PROPHETS AND FISHERS – Third Sunday after the Epiphany, Year B; Third Sunday in Ordinary Time, Year B (RC)

January 24, 2021

Revised Common Lectionary
Jonah 3:1-5, 10
Psalm 62:5-12
1 Corinthians 7:29-31
Mark 1:14-20

Lectionary for Mass (RC)
Jonah 3:1-5, 10
Psalm 25:4-5, 6-7, 8-9 (4a)
1 Corinthians 7:29-31
Mark 1:14-20

If one were to make a movie based on the book of Jonah, the title role would clearly need to be played by a “character actor”—no Denzel Washington, Tom Cruise, or Mario Lopez to portray someone as moody, resentful, and farcical as the fictional biblical prophet featured in today’s Hebrew Scripture reading. OK, maybe Tom Hanks.

Today’s Lectionary selection includes just a small portion of Jonah’s story, though an important one. By the time we meet our hapless hero, he has already fled from his call to announce God’s judgment on Nineveh. After all, he feared, people there might actually repent and avert the threatened punishment. His flight had led him to board a ship where his presence caused a dangerous storm. After being thrown overboard and spending three days in the belly of a large fish, Jonah was safely deposited on dry land. This is the point at which we pick up the story today, as the reluctant prophet receives the word of the Lord for a second time.

The audience for which this story was originally intended immediately understood Jonah’s reluctance to preach in Nineveh. Not only was it a foreign destination; it was also the capital city of the hated Assyrian Empire. Significantly, Jonah did not offer a message of repentance, but instead walked through the city announcing simply that the city would be destroyed in forty days’ time. Writing for a Jewish nation that had long spurned the prophets and ignored their call, the author of Jonah recounts that these foreigners not only believed but also repented, even though they had received no assurance of a reprieve. Just as Jonah had feared, the Holy One had a change of mind and decided not to carry out the threats made against the city.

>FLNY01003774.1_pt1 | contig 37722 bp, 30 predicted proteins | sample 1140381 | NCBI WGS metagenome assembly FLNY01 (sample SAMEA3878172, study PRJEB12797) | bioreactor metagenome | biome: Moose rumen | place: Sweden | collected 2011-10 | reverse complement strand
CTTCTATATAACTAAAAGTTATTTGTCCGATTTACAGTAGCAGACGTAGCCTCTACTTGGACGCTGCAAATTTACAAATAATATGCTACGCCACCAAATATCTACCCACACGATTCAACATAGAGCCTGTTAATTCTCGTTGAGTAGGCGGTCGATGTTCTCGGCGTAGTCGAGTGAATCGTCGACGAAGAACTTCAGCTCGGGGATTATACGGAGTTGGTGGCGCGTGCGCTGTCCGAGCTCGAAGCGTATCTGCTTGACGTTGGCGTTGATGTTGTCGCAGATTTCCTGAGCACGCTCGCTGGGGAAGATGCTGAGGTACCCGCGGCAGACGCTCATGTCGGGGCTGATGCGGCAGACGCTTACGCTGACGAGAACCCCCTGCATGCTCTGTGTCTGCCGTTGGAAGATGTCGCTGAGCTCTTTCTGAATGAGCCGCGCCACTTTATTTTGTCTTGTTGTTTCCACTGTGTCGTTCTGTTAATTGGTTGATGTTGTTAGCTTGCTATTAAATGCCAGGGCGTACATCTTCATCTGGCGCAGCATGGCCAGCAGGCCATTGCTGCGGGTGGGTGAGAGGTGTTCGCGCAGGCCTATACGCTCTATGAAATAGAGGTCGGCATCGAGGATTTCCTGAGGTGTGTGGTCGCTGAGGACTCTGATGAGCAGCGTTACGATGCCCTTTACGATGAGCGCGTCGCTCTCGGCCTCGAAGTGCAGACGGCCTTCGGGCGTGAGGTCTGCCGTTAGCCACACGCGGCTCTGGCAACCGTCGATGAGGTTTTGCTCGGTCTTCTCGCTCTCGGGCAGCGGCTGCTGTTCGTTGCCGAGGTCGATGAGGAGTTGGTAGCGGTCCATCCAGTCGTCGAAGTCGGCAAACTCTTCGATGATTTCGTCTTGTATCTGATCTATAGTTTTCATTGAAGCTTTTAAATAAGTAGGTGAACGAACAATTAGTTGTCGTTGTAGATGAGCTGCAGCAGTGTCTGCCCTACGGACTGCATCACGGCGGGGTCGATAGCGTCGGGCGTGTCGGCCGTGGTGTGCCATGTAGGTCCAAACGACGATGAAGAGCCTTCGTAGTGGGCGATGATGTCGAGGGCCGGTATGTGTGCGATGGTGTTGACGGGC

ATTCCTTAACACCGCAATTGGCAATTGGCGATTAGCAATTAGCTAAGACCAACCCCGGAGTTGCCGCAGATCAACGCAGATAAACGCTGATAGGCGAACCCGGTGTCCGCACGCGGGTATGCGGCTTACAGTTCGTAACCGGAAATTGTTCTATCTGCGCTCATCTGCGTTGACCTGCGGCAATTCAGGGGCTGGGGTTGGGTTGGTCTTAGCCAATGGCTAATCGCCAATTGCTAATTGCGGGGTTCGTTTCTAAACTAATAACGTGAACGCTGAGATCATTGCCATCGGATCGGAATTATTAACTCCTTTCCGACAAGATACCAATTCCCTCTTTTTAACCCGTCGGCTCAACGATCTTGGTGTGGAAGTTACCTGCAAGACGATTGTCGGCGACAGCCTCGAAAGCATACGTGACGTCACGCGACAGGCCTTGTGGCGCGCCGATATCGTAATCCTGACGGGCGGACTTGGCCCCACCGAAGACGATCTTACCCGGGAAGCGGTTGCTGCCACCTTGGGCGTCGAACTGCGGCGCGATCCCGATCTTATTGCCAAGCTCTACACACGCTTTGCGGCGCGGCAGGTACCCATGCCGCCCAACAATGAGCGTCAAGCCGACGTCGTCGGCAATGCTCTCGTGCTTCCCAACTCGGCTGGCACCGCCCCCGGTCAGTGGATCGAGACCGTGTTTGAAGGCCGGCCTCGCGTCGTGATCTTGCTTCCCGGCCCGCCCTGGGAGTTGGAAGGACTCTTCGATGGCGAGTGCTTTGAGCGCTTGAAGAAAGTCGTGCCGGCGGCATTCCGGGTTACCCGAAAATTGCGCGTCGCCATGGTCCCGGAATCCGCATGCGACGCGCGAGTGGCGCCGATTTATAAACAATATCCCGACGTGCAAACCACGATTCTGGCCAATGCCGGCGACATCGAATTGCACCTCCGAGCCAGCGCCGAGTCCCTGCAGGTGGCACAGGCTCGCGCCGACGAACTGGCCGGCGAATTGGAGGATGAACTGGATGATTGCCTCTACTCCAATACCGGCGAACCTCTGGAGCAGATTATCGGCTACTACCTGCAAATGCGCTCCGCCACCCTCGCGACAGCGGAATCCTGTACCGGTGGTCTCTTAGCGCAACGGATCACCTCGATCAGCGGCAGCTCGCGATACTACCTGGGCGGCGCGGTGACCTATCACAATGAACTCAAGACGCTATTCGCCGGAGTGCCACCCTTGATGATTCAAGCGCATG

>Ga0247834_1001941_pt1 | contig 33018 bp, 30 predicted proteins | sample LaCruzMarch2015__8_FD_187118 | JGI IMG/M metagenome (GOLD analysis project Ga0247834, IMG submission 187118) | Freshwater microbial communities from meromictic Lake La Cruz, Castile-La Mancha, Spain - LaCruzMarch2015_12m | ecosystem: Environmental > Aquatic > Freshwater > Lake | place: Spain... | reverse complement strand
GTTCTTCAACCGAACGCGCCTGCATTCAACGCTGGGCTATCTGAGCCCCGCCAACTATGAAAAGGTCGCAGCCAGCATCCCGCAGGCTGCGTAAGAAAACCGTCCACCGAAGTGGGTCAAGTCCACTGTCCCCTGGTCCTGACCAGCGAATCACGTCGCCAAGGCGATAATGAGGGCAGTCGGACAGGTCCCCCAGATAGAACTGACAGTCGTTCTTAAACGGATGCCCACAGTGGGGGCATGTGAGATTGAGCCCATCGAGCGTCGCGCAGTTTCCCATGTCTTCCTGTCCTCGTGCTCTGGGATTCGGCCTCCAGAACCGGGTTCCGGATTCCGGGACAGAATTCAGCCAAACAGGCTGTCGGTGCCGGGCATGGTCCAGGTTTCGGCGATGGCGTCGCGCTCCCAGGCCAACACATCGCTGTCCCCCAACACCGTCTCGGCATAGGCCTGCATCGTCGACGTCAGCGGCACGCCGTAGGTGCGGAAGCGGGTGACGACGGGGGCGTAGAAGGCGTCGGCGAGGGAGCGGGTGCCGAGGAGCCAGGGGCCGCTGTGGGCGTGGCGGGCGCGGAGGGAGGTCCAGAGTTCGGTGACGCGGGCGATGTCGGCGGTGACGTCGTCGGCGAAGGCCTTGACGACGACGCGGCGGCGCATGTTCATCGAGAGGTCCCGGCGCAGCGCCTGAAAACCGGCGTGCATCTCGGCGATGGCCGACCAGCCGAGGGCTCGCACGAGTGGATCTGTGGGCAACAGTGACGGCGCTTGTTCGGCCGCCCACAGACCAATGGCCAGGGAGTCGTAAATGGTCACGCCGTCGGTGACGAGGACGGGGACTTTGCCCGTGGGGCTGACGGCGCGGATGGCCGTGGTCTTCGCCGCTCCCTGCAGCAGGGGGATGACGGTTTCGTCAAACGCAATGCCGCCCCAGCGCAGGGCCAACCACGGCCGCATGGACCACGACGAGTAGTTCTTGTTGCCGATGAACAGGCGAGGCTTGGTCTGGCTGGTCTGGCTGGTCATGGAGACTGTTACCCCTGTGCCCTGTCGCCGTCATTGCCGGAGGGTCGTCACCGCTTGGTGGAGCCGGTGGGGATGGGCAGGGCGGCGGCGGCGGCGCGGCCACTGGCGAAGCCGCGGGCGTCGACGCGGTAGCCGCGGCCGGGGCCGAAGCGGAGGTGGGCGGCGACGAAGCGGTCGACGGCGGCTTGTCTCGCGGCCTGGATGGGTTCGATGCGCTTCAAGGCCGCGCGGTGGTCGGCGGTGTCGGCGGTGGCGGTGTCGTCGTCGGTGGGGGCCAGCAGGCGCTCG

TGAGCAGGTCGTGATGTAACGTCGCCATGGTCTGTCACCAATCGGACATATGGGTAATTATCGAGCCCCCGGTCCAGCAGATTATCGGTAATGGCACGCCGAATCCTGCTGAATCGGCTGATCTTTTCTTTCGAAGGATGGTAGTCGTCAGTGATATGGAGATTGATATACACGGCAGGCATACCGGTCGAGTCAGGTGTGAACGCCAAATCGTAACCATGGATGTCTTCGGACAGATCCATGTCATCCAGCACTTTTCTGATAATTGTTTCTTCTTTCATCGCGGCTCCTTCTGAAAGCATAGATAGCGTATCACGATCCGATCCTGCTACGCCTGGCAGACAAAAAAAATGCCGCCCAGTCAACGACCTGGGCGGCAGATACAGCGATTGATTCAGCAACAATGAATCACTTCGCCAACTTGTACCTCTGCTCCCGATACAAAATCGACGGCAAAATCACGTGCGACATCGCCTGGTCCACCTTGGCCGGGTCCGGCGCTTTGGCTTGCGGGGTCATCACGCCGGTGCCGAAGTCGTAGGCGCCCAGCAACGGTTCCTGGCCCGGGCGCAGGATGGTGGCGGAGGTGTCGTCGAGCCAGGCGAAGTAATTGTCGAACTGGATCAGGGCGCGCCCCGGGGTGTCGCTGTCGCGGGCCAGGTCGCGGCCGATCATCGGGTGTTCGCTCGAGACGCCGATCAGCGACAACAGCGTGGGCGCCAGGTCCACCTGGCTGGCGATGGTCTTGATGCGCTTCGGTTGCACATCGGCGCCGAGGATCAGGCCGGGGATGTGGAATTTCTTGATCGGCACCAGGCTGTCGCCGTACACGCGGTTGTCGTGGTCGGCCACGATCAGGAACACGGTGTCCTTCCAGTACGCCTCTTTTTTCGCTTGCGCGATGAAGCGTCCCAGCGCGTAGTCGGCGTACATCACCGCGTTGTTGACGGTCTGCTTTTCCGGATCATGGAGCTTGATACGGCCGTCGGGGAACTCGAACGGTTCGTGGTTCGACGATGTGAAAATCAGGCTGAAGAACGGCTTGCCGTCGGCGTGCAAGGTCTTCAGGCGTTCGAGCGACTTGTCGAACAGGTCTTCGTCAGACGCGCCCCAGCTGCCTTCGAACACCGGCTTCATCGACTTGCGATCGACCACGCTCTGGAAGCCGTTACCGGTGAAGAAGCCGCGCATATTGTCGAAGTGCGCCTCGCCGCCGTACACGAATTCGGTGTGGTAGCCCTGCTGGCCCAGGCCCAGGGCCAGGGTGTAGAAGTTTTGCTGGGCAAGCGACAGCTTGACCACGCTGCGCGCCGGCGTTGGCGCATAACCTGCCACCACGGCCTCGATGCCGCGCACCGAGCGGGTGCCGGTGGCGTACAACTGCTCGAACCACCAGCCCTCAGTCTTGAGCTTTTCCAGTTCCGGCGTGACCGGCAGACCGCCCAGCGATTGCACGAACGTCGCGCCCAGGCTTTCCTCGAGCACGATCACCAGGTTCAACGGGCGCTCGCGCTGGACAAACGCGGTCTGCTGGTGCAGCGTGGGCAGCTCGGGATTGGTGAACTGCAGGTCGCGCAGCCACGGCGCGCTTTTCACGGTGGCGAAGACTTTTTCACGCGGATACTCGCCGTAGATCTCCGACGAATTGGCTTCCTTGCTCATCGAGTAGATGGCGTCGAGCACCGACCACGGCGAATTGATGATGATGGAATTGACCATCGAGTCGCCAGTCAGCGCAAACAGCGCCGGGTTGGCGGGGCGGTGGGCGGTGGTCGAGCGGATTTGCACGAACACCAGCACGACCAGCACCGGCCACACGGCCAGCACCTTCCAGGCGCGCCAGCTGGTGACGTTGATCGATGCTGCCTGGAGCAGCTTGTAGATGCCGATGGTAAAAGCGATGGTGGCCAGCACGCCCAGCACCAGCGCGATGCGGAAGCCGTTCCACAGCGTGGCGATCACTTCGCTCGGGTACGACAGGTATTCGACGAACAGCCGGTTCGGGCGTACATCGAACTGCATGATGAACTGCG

The rest of the book follows the angry prophet as he pouts and sulks, complaining to God, “I knew that you are a gracious God and merciful, slow to anger, and abounding in steadfast love, and ready to relent from punishing” (Jon 4:2). The compassion of God gets the last word in this delightfully funny story with a serious message of divine love that extends even to hated foreigners.

In today’s reading from the Gospel of Mark, Jesus doesn’t merely speak the message of repentance; rather, he embodies and enacts the compassionate love that he has been sent to preach: “The time is fulfilled, and the kingdom of God has come near; repent, and believe in the good news” (Mk 1:15). Unlike the reluctant prophet Jonah, Jesus not only gives voice to the good news, but puts it into action as he gathers a group of disciples to join him in his mission.